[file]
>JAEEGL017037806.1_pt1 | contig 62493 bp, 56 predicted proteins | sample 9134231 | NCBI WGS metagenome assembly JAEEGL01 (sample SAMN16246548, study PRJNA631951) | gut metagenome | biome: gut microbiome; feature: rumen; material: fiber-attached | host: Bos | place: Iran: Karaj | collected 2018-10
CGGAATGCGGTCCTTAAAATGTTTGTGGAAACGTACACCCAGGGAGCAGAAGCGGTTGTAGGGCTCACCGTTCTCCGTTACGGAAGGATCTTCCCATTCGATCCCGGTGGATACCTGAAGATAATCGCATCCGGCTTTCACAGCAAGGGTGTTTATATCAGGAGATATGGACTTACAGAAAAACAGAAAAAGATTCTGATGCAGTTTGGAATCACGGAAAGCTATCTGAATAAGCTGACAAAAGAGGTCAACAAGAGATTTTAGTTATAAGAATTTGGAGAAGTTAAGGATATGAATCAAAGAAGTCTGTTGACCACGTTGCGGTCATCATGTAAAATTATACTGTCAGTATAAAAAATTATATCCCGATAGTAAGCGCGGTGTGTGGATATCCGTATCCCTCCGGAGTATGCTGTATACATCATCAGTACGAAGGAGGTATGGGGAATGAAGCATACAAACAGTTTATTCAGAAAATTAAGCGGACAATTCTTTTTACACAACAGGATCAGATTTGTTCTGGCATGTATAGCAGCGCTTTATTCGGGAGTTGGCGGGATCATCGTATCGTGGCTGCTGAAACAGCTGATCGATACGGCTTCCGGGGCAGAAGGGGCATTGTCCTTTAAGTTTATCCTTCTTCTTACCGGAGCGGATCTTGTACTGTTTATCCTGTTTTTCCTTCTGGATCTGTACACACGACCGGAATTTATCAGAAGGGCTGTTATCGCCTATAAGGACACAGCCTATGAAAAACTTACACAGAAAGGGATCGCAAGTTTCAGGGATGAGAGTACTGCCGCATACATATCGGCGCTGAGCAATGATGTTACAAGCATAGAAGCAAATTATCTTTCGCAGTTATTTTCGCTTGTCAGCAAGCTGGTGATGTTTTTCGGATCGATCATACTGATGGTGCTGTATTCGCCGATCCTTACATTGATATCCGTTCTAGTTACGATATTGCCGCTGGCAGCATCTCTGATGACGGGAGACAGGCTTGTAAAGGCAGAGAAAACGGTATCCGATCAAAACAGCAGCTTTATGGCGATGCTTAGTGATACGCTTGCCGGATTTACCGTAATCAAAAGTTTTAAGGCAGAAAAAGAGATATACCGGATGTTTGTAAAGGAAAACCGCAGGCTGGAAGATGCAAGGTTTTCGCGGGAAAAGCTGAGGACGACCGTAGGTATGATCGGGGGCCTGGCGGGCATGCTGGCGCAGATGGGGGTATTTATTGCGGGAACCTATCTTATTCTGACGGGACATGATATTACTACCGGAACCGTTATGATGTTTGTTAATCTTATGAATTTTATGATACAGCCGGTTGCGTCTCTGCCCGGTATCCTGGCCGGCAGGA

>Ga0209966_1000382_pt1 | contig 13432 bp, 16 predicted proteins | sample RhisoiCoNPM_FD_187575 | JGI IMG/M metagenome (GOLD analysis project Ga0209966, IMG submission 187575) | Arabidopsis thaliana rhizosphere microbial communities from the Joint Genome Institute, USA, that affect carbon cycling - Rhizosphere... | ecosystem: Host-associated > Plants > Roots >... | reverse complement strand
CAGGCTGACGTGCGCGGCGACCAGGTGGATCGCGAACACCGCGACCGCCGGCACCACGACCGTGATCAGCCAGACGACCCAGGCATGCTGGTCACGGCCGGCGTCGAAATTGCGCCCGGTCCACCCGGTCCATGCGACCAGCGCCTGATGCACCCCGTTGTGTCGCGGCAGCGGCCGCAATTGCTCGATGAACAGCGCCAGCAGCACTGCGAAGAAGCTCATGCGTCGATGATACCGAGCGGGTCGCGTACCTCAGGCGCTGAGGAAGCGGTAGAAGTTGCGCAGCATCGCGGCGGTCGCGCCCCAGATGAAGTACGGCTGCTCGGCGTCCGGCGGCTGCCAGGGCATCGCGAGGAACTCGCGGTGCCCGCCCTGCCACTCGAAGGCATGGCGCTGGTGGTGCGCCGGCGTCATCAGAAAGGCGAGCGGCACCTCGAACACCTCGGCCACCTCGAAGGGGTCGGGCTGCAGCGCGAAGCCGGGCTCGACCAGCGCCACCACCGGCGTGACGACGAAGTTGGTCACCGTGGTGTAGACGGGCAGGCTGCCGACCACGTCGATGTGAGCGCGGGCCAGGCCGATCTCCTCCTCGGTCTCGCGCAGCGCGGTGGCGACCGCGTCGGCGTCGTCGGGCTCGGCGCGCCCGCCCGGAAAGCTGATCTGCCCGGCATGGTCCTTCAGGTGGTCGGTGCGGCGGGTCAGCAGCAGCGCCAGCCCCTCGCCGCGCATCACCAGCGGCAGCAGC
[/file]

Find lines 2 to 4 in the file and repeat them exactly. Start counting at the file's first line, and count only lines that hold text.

CGGAATGCGGTCCTTAAAATGTTTGTGGAAACGTACACCCAGGGAGCAGAAGCGGTTGTAGGGCTCACCGTTCTCCGTTACGGAAGGATCTTCCCATTCGATCCCGGTGGATACCTGAAGATAATCGCATCCGGCTTTCACAGCAAGGGTGTTTATATCAGGAGATATGGACTTACAGAAAAACAGAAAAAGATTCTGATGCAGTTTGGAATCACGGAAAGCTATCTGAATAAGCTGACAAAAGAGGTCAACAAGAGATTTTAGTTATAAGAATTTGGAGAAGTTAAGGATATGAATCAAAGAAGTCTGTTGACCACGTTGCGGTCATCATGTAAAATTATACTGTCAGTATAAAAAATTATATCCCGATAGTAAGCGCGGTGTGTGGATATCCGTATCCCTCCGGAGTATGCTGTATACATCATCAGTACGAAGGAGGTATGGGGAATGAAGCATACAAACAGTTTATTCAGAAAATTAAGCGGACAATTCTTTTTACACAACAGGATCAGATTTGTTCTGGCATGTATAGCAGCGCTTTATTCGGGAGTTGGCGGGATCATCGTATCGTGGCTGCTGAAACAGCTGATCGATACGGCTTCCGGGGCAGAAGGGGCATTGTCCTTTAAGTTTATCCTTCTTCTTACCGGAGCGGATCTTGTACTGTTTATCCTGTTTTTCCTTCTGGATCTGTACACACGACCGGAATTTATCAGAAGGGCTGTTATCGCCTATAAGGACACAGCCTATGAAAAACTTACACAGAAAGGGATCGCAAGTTTCAGGGATGAGAGTACTGCCGCATACATATCGGCGCTGAGCAATGATGTTACAAGCATAGAAGCAAATTATCTTTCGCAGTTATTTTCGCTTGTCAGCAAGCTGGTGATGTTTTTCGGATCGATCATACTGATGGTGCTGTATTCGCCGATCCTTACATTGATATCCGTTCTAGTTACGATATTGCCGCTGGCAGCATCTCTGATGACGGGAGACAGGCTTGTAAAGGCAGAGAAAACGGTATCCGATCAAAACAGCAGCTTTATGGCGATGCTTAGTGATACGCTTGCCGGATTTACCGTAATCAAAAGTTTTAAGGCAGAAAAAGAGATATACCGGATGTTTGTAAAGGAAAACCGCAGGCTGGAAGATGCAAGGTTTTCGCGGGAAAAGCTGAGGACGACCGTAGGTATGATCGGGGGCCTGGCGGGCATGCTGGCGCAGATGGGGGTATTTATTGCGGGAACCTATCTTATTCTGACGGGACATGATATTACTACCGGAACCGTTATGATGTTTGTTAATCTTATGAATTTTATGATACAGCCGGTTGCGTCTCTGCCCGGTATCCTGGCCGGCAGGA

>Ga0209966_1000382_pt1 | contig 13432 bp, 16 predicted proteins | sample RhisoiCoNPM_FD_187575 | JGI IMG/M metagenome (GOLD analysis project Ga0209966, IMG submission 187575) | Arabidopsis thaliana rhizosphere microbial communities from the Joint Genome Institute, USA, that affect carbon cycling - Rhizosphere... | ecosystem: Host-associated > Plants > Roots >... | reverse complement strand
CAGGCTGACGTGCGCGGCGACCAGGTGGATCGCGAACACCGCGACCGCCGGCACCACGACCGTGATCAGCCAGACGACCCAGGCATGCTGGTCACGGCCGGCGTCGAAATTGCGCCCGGTCCACCCGGTCCATGCGACCAGCGCCTGATGCACCCCGTTGTGTCGCGGCAGCGGCCGCAATTGCTCGATGAACAGCGCCAGCAGCACTGCGAAGAAGCTCATGCGTCGATGATACCGAGCGGGTCGCGTACCTCAGGCGCTGAGGAAGCGGTAGAAGTTGCGCAGCATCGCGGCGGTCGCGCCCCAGATGAAGTACGGCTGCTCGGCGTCCGGCGGCTGCCAGGGCATCGCGAGGAACTCGCGGTGCCCGCCCTGCCACTCGAAGGCATGGCGCTGGTGGTGCGCCGGCGTCATCAGAAAGGCGAGCGGCACCTCGAACACCTCGGCCACCTCGAAGGGGTCGGGCTGCAGCGCGAAGCCGGGCTCGACCAGCGCCACCACCGGCGTGACGACGAAGTTGGTCACCGTGGTGTAGACGGGCAGGCTGCCGACCACGTCGATGTGAGCGCGGGCCAGGCCGATCTCCTCCTCGGTCTCGCGCAGCGCGGTGGCGACCGCGTCGGCGTCGTCGGGCTCGGCGCGCCCGCCCGGAAAGCTGATCTGCCCGGCATGGTCCTTCAGGTGGTCGGTGCGGCGGGTCAGCAGCAGCGCCAGCCCCTCGCCGCGCATCACCAGCGGCAGCAGC